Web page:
The King's Own Scottish Borderers Association

1689 - 19th Century

1689 – A Regiment in 2 hours - Killiecrankie
 
Raised in Edinburgh on 18th March 1689 by David Leslie, 3rd Earl of Leven – it was reported that 800 men were recruited within the space of 2 hours - the Regiment first saw action at the Battle of Killiecrankie on July 27th of that year. Although the Jacobite rebels forced the Government army to retreat, Leven’s new Regiment acquitted itself well, and was granted the privilege of recruiting by beat of drum within the City of Edinburgh without the prior permission of the Lord Provost.

In 1691 the Regiment fought a hard and bloody campaign in Ireland, taking part in the assault on Ballymore (7th June), the siege of Athlone, the Battle of Aughrim (12th July), and the sieges of Galway and Limerick. This was followed by 5 years (1692-97) in the Low Countries fighting the French. At the siege of Namur on 27th July 1695, in the course of an assault on the outer defences of the town, 20 officers and 500 men were killed by an exploding mine. The survivors rallied and pressed on with the attack, driving the French back to the main defences. For this action the Regiment was awarded its first Battle Honour.

The 18th Century – Rebellion at Home – Service Abroad
Renewed Jacobite activity in the eighteenth century culminated in the Battles of Sheriffmuir (13th November 1715) and Culloden (16th April 1746). The Regiment took part in both battles - the only Scottish Regiment to have fought for the Government in all three decisive engagements of the Jacobite wars. For most of the century, however, the Regiment was stationed abroad. It was in Gibraltar from 1726-36, and the West Indies between1740 and 1743, returning to Flanders – and its old enemy the French -in 1744.  At the Battle of Fontenoy on 11th May 1745, Sempill’s Regiment (as it was then titled) formed part of a hollow square of infantry that turned back repeated French cavalry charges until the order to retreat was given. Nearly one third of the Regiment was lost in this encounter.

In 1751 the Regiment became the 25th Regiment of Foot. Another Battle Honour was won at Minden on the 1st August 1759 when, with 5 other infantry regiments, the 25th marched in line against 10,000 French cavalry and succeeded in breaking the French centre. On the return of the Regiment from the war in Germany, the Regimental Colours - which had been carried into battle at Minden, Warburg, Klosterkampen, Fellinghausen and Wilhelmstahl - were retired and were buried with military honours at St. Nicholas Church, Newcastle upon Tyne (31st May 1763).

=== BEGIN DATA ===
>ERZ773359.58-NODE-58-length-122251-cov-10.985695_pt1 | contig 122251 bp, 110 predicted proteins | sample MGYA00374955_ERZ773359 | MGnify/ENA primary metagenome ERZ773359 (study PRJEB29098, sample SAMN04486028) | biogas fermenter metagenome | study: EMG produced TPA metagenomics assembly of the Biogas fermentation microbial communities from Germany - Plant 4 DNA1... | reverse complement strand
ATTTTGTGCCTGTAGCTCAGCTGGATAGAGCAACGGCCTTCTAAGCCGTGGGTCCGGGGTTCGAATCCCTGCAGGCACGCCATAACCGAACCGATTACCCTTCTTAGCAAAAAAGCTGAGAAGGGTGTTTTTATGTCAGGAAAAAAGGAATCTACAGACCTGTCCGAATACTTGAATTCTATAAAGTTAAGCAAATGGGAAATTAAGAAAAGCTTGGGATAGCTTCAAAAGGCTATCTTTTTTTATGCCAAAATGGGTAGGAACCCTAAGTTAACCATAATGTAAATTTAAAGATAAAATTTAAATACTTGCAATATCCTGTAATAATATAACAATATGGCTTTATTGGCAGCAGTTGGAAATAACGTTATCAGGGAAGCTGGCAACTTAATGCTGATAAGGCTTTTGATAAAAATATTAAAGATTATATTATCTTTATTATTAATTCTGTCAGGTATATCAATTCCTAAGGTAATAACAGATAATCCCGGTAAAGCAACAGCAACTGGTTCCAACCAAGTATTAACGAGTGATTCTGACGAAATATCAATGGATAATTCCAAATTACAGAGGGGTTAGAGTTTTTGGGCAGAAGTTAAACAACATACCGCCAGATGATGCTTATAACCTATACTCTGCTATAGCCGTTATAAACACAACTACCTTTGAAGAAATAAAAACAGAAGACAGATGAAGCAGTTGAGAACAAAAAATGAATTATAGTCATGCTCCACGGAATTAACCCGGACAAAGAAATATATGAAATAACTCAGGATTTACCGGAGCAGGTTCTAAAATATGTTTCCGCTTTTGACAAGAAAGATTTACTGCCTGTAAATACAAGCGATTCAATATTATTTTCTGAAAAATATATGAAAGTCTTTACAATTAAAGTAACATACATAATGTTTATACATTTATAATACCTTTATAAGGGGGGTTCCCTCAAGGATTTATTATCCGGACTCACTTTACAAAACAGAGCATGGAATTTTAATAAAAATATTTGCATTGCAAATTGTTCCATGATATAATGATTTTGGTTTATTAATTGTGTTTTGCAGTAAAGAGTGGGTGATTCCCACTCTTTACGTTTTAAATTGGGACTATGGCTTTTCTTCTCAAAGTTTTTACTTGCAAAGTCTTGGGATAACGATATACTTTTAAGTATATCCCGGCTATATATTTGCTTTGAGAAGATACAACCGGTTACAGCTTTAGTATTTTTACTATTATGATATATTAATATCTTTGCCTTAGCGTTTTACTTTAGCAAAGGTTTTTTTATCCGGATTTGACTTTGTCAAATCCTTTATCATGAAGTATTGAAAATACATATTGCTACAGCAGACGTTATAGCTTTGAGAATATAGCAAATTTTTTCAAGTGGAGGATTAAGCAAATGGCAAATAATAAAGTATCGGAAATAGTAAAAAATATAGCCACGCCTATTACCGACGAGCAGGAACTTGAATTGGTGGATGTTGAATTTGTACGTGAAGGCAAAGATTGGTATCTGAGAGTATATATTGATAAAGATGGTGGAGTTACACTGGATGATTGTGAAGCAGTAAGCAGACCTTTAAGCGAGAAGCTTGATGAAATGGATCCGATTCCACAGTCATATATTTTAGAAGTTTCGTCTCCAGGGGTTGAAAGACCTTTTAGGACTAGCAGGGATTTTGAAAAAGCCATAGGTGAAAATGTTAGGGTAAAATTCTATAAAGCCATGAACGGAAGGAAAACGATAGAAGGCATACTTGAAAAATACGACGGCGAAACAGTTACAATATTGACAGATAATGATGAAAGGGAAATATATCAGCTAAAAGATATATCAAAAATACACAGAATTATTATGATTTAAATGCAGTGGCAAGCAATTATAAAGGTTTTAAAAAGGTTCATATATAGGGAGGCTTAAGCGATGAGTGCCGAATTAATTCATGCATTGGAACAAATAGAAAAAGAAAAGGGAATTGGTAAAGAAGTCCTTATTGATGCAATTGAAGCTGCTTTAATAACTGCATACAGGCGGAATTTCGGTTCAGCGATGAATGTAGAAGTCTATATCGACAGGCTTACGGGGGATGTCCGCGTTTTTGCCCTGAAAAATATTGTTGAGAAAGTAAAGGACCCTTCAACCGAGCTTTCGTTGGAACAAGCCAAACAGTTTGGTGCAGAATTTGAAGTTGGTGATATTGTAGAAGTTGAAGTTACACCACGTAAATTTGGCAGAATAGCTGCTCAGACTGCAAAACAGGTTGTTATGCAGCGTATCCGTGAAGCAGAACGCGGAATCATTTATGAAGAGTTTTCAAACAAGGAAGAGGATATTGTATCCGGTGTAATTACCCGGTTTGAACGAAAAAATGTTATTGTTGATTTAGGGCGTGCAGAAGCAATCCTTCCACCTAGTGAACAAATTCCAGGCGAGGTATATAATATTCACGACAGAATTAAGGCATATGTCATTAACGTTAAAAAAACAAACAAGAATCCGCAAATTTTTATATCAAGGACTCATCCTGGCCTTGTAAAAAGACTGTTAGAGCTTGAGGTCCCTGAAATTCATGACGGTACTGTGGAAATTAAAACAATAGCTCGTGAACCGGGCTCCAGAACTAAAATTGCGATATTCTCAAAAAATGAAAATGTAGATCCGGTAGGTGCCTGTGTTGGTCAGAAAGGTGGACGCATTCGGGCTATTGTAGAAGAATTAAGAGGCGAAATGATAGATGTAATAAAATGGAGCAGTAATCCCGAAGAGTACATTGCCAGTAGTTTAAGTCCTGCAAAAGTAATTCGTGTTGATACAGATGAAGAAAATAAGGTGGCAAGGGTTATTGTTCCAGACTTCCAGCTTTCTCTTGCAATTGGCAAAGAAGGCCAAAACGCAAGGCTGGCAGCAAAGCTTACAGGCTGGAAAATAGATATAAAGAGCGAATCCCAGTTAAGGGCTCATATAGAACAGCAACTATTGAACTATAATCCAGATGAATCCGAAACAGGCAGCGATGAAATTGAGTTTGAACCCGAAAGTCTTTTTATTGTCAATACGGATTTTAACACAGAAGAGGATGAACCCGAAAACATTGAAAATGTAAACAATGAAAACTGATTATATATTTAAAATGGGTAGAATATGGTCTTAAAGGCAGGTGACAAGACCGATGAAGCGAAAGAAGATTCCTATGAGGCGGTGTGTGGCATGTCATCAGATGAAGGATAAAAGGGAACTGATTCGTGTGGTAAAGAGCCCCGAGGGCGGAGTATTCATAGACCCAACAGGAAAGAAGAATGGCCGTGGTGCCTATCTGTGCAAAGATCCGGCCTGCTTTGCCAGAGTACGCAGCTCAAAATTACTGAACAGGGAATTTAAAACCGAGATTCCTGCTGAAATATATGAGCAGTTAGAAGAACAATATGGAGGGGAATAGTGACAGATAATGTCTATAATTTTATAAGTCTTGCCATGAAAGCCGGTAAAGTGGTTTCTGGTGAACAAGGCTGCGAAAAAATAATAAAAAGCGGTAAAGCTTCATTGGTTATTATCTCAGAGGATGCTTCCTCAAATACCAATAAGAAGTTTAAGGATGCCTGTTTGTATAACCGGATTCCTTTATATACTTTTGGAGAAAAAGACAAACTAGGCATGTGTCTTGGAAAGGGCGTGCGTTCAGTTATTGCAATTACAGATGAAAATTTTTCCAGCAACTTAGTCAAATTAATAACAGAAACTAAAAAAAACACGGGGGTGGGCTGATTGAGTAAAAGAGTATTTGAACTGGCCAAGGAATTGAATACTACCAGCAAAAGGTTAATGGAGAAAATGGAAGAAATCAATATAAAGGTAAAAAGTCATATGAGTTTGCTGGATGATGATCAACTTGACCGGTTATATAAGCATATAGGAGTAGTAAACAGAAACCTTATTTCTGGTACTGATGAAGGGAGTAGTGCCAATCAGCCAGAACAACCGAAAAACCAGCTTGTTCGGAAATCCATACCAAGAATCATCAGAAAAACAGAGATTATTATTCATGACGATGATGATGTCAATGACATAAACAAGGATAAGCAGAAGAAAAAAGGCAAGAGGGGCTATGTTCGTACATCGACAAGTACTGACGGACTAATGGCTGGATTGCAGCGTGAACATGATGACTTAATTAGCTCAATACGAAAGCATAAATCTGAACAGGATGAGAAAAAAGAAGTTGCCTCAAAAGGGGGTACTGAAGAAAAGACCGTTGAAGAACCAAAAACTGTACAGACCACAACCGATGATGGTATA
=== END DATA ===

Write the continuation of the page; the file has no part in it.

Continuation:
A lengthy period of service in Minorca (1768-80) was followed in 1782 by an expedition to Gibraltar, which was under attack by Spain. In the same year the Regiment was retitled ‘The 25th (Sussex) Regiment of Foot’. It was thought that the addition of an English county name would stimulate recruiting!

At the outbreak of the French Revolutionary War the 25th was in Plymouth, and between 1793 and 1797 supplied marine parties for service aboard warships in the Mediterranean, the English Channel and the North Sea. The Grenadier and Light Companies were both present at Admiral Howe’s great victory on the ‘Glorious First of June’, 1794. A second Battalion was formed in 1795 to reinforce the first, which had been sent to Grenada to quell a revolt of the slave population there. En route to the West Indies, 2/25’s ship was captured by a French corvette. The men were taken aboard the French vessel and placed in irons, but managed to overpower their captors and turn the ship back towards Grenada.

The 19th Century – Napoleon – Policing the Empire

On the 2nd October 1799 the 25th won a third Honour at the Battle of Egmont-op-Zee, fighting in the forefront of Sir John Moore’s Brigade on the sand hills of Holland. In 1801 the Regiment went to Egypt with Sir Ralph Abercrombie’s expedition, and was granted the right to bear the emblem of the Sphinx on the Colours for its part in the capture of Alexandria. During the Napoleonic War the 1st Battalion returned to the West Indies. In joint operations with the Navy, Martinique was taken in 1809, and Guadeloupe in 1811. During this campaign the Battalion lost more men through disease than through enemy action.

Throughout the rest of the 19th century the 25th (King’s Own Borderers) Regiment of Foot – King George III had conferred the Royal title in 1805 – was engaged in operations in various parts of the Empire: West Indies (1837-39), Ireland (1837-39), South Africa (1840-42), India (1842-55), Gibraltar (1858-63), Malta (1863-64), Canada (1865-66), Ireland (1872-75) India (1875-81), Afghanistan (1878-80), and Burma, with the Chin Lushai Expedition (1889-90). A second Battalion was again raised in 1859, and saw service in Ceylon (1863-68), India (1869-75), Sudan, with the Suakim Field Force (1888), and India (1890-1903), earning new Battle Honours at the Siege of Chitral (1895) and with the Tirah Expedition against the Afridis (1897).

In 1873 the Regiment was allocated a Depot at York, and in 1881, when territorial titles and regimental districts were introduced, it was proposed that the 25th Foot should be re-designated ‘The York Regiment (King’s Own Borderers)’. Parliament was successfully lobbied, and on 29th July 1881 ‘The King’s Own Borderers’ moved to a new Depot at Berwick-upon-Tweed Barracks. The national origins of the Regiment were further recognised in 1887 when it acquired its present title ‘The King’s Own Scottish Borderers’.

From 1900 to 1902 the 1st Battalion was in South Africa, fighting in the Orange Free State (Paardeberg) and the Transvaal. They were joined by the 3rd (Militia) Battalion, whose job was to guard lines of communication, and Service Companies from the Volunteer Battalions.

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